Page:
You Do The Crime, Then You Do The Time...!

I know that some of the bad guys from the days of old sure did enjoy there work.

They loved the money, the fame, the notoriety, all of that! What they didn't enjoy was getting caught! Slowly, but surely they were all caught or killed. Back then, prison time was hard time...not like today! No matter how famous or well known you were, sooner or late you had to pay the price!

Mar 8, 1893:
Emmet Dalton goes to prison

Emmet Dalton, the only survivor of the Dalton Gang's disastrous attempt to rob two Kansas banks, begins serving a life sentence in the Kansas State Penitentiary.

Born in 1871, Emmet was the youngest of the three Dalton brothers, who banded together to pursue a life of crime. Initially, his brothers Bob and Grat were reluctant to include Emmet in their crimes because of his youth--when the two elder brothers traveled to California to rob trains in 1889, they refused to take along the 18-year-old Emmet. After returning to Oklahoma several years later, though, Bob and Grat judged Emmet sufficiently mature to assist them in a string of train robberies that made the three brothers and their gang famous throughout Oklahoma and Kansas. By then, Emmet had a sweetheart named Julia Johnson, but he gave up his dreams of a normal family life to remain with his brothers. "What had I to offer Julia?" Emmet later mused. "I rode away. An outlaw has no business having a girl, no business thinking of marriage."

Emmet's wild days riding with his two older brothers were short-lived. On October 5, 1892, the brothers attempted a daring dual robbery of two Coffeyville, Kansas, banks in broad daylight. The plan might have worked had the citizens of Coffeyville not been alerted to the arrival of the bandits. While Emmet and Bob were stuffing $21,000 in grain sacks in one bank, the townspeople quietly surrounded the building. When the boys tried to leave, a barrage of gunfire forced them back inside. They fled through a rear door and managed to reunite with Grat and the other team of robbers, who were also under attack. In a back street-later named "Death Alley" by the proud citizens of Coffeyville-the gang was blasted by heavily armed townspeople. Bob and Grat were hit first. Emmet tried to pick up Bob, but as he reached down from his horse a bullet slammed through his hip and a load of buckshot hit him in the back.

Bob, Grat, and two other gang members died, and the people of Coffeyville propped them up for a famous series of grisly photographs. Townspeople carried the wounded Emmet to a nearby hotel and he lived to stand trial. Sentenced to life in prison, he began serving his time in the Kansas State Penitentiary on this day in 1893.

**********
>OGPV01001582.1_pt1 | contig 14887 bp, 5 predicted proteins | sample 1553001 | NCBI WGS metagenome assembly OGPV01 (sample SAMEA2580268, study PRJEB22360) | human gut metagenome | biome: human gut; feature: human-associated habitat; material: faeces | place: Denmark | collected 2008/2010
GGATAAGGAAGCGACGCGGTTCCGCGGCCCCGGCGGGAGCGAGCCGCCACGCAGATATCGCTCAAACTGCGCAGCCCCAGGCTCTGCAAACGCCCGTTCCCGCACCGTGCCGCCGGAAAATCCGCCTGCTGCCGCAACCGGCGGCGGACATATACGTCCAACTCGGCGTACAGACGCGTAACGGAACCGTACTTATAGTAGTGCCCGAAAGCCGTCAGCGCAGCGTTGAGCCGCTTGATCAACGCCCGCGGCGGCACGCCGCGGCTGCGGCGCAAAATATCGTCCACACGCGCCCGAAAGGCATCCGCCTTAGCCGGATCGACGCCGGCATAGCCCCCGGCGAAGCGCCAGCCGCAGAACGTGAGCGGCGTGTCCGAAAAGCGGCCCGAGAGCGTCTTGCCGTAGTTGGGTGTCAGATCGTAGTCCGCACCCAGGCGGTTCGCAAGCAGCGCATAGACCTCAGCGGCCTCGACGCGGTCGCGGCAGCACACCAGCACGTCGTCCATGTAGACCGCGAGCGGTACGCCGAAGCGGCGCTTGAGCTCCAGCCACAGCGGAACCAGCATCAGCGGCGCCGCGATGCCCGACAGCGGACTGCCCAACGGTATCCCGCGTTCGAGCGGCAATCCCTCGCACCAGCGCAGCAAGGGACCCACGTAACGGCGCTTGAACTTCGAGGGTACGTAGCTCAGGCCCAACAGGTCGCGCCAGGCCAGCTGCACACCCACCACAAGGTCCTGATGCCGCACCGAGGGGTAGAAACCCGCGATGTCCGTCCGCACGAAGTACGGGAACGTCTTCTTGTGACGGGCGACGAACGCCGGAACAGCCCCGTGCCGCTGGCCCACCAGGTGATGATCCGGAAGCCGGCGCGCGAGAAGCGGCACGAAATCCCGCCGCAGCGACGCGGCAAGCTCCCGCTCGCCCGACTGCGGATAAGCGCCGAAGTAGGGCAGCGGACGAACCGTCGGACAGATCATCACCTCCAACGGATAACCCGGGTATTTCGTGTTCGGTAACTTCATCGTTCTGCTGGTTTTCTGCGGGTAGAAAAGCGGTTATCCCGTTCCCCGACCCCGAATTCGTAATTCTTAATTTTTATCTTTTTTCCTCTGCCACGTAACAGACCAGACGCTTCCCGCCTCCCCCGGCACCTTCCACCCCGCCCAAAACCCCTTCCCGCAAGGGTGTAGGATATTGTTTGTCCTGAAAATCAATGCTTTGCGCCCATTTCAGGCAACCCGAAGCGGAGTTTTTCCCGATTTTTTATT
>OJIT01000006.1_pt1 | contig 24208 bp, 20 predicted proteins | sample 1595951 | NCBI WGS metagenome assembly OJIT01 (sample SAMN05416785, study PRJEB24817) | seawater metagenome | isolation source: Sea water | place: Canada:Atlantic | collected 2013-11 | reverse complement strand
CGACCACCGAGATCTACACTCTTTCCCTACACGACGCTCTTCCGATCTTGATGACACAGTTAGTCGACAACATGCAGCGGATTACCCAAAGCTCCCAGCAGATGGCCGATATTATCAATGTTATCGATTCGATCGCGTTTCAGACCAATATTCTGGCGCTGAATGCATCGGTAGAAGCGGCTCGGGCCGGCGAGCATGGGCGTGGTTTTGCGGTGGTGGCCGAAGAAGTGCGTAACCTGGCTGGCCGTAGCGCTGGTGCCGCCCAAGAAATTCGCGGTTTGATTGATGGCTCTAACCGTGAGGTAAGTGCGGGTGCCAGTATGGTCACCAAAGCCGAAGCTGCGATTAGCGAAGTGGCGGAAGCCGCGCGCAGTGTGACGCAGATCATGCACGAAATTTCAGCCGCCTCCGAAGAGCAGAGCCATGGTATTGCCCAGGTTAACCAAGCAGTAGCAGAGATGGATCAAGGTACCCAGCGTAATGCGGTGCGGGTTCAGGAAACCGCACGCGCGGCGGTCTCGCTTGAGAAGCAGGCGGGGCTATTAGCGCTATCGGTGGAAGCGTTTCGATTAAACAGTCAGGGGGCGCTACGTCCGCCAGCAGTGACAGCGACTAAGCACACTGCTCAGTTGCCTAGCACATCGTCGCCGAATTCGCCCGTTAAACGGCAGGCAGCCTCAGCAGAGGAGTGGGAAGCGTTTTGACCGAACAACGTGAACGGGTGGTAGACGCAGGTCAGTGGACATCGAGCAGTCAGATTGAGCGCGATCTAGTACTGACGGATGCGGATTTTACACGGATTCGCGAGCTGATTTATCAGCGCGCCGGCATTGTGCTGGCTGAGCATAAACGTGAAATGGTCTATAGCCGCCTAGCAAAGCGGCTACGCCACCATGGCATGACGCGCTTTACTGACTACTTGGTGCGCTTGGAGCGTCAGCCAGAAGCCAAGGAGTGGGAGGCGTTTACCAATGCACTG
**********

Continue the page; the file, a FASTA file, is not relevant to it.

After 14 years in prison, Emmet won parole and returned to society a reformed man. He finally married Julia Johnson and began a successful career as a real estate agent. When the couple later moved to the booming Los Angeles area, Emmet even found work in Hollywood as an authenticity consultant for western movies. He died in 1937.

I guess the prison life made a believer out of young Emmet! Maybe some of the old time prison could help in the taming of a few of our modern day "bad guys!" Ya think?

Fresh coffee in the kitchen this morning. Rain is expected and better safe than sorry!

Wednesday, March 7, 2012

To Help In The Spring Cleaning...!

As we all know, it won't be long until Spring cleaning time is here.

I know that many of you make your own cleaners, or at least some of them. I've got a little list of homemade cleaners from the Old Farmer's Almanac that might come in handy. You may already know these, but just in case you don't...here it is!

Make Your Own Cleaners

Make your own cleaning products. Homemade cleaners are simple and a great way to save money.

WARNING: Never mix cleaning products containing bleach and ammonia, as dangerous fumes will result.

Oven Cleaner
2 tablespoons dishwashing liquid
2 teaspoons borax
1/4 cup ammonia
1–1/2 cups warm water

Mix the ingredients together, apply to oven spills, and let sit for 20 to 30 minutes. Scrub with an abrasive nylon-backed sponge and rinse well.

Easy Scrub
3/4 cup baking soda
1/4 cup borax
dishwashing liquid

Combine the baking soda and borax. Mix in enough dishwashing liquid to make a smooth paste. If you prefer a pleasant smell, add 1/4 teaspoon lemon juice to the paste.

Jewelry Cleaner
1/4 cup ammonia
1/4 cup dishwashing liquid
3/4 cup water

Mix all the ingredients well, then soak your jewelry in the solution for a few minutes. Clean around the stones and designs with a soft-bristle toothbrush. Buff dry. (Caution: Don't use this with gold-plated jewelry; with soft stones such as pearls, opals, or jade; or with costume jewelry, because it could ruin the plastics or loosen the glue.)

Heavy-Duty Disinfectant Cleaner
1/4 cup powdered laundry detergent
1 tablespoon borax
3/4 cup hot water
1/4 cup pine oil, or pine-based cleaner

Slowly stir the detergent and borax into the water to dissolve. Add the pine oil (available at hardware stores and supermarkets) and mix well. For bathroom cleaning, use the mixture full strength. In the kitchen, dilute it with water.

Wood Floor Polish